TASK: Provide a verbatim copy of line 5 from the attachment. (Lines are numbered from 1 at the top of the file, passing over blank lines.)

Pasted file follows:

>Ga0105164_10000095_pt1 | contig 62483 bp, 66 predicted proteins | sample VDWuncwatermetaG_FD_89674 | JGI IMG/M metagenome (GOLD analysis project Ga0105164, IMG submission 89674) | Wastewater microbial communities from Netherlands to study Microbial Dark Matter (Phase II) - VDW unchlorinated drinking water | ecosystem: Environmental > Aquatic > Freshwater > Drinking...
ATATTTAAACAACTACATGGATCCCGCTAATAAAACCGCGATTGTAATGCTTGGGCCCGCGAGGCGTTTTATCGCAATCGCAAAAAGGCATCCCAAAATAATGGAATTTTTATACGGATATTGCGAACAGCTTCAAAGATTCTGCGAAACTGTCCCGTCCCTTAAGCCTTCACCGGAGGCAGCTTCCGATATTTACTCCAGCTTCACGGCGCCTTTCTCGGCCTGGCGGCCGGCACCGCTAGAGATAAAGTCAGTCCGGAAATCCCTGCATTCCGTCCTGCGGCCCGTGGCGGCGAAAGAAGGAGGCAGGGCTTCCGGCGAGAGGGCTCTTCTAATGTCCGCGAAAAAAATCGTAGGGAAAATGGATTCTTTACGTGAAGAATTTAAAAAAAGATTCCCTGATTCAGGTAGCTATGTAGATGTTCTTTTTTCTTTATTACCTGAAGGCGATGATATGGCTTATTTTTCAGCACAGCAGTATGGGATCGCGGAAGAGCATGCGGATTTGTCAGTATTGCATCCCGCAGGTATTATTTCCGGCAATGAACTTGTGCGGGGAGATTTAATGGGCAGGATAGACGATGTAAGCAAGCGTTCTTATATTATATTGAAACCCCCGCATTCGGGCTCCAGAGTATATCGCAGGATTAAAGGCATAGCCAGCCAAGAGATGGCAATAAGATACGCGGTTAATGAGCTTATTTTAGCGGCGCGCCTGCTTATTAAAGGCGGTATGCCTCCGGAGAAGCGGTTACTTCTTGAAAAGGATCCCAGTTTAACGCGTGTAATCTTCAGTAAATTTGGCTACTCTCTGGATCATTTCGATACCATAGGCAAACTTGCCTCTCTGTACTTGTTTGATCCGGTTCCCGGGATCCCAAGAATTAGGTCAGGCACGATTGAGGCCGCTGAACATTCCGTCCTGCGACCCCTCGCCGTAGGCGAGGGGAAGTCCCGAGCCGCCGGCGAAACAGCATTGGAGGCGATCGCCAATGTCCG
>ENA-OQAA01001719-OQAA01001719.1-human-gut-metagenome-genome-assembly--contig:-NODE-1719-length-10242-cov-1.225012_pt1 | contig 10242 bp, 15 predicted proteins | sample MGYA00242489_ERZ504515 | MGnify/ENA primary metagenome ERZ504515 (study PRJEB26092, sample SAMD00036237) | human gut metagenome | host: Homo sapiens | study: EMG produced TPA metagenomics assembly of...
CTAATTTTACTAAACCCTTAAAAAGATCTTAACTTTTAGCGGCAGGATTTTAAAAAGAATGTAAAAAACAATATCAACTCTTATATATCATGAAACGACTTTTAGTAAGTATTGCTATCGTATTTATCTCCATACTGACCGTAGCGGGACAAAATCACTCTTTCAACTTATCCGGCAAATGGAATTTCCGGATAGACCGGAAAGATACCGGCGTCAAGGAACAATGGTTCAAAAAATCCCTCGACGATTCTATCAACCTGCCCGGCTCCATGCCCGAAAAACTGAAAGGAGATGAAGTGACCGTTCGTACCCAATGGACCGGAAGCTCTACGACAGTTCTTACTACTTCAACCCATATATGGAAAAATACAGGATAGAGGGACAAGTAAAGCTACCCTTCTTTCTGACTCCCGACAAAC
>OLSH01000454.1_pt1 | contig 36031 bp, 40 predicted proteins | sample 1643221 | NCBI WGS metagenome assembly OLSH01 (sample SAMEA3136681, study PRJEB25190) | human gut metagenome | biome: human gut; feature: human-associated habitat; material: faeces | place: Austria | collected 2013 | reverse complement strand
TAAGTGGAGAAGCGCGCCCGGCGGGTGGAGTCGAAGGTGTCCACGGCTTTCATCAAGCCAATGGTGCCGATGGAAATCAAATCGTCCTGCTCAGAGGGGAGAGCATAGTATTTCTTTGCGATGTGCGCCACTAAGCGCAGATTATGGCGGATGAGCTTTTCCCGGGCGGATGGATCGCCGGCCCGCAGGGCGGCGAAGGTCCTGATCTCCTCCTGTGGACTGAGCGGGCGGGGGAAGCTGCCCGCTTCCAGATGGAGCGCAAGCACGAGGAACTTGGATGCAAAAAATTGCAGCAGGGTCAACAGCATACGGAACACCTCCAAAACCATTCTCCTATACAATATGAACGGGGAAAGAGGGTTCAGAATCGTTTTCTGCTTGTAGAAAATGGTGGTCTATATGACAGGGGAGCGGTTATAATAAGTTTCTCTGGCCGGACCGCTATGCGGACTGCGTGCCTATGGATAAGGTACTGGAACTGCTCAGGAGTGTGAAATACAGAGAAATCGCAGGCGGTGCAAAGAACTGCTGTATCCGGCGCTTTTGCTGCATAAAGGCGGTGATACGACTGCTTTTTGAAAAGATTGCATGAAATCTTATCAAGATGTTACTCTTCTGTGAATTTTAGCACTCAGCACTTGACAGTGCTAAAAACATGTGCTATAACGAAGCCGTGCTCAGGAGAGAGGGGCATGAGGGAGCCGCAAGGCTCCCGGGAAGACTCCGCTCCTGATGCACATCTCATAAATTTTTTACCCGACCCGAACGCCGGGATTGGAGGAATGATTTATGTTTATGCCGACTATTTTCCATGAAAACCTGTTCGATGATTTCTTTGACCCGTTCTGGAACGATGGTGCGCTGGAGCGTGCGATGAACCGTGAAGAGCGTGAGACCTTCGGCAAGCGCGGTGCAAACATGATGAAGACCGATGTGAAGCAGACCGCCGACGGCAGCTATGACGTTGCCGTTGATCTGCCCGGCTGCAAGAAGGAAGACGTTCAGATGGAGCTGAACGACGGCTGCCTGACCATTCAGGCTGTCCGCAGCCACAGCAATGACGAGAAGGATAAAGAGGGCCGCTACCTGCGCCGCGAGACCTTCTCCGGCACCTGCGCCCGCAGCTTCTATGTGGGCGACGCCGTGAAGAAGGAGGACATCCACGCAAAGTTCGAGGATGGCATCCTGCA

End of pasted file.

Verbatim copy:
>OLSH01000454.1_pt1 | contig 36031 bp, 40 predicted proteins | sample 1643221 | NCBI WGS metagenome assembly OLSH01 (sample SAMEA3136681, study PRJEB25190) | human gut metagenome | biome: human gut; feature: human-associated habitat; material: faeces | place: Austria | collected 2013 | reverse complement strand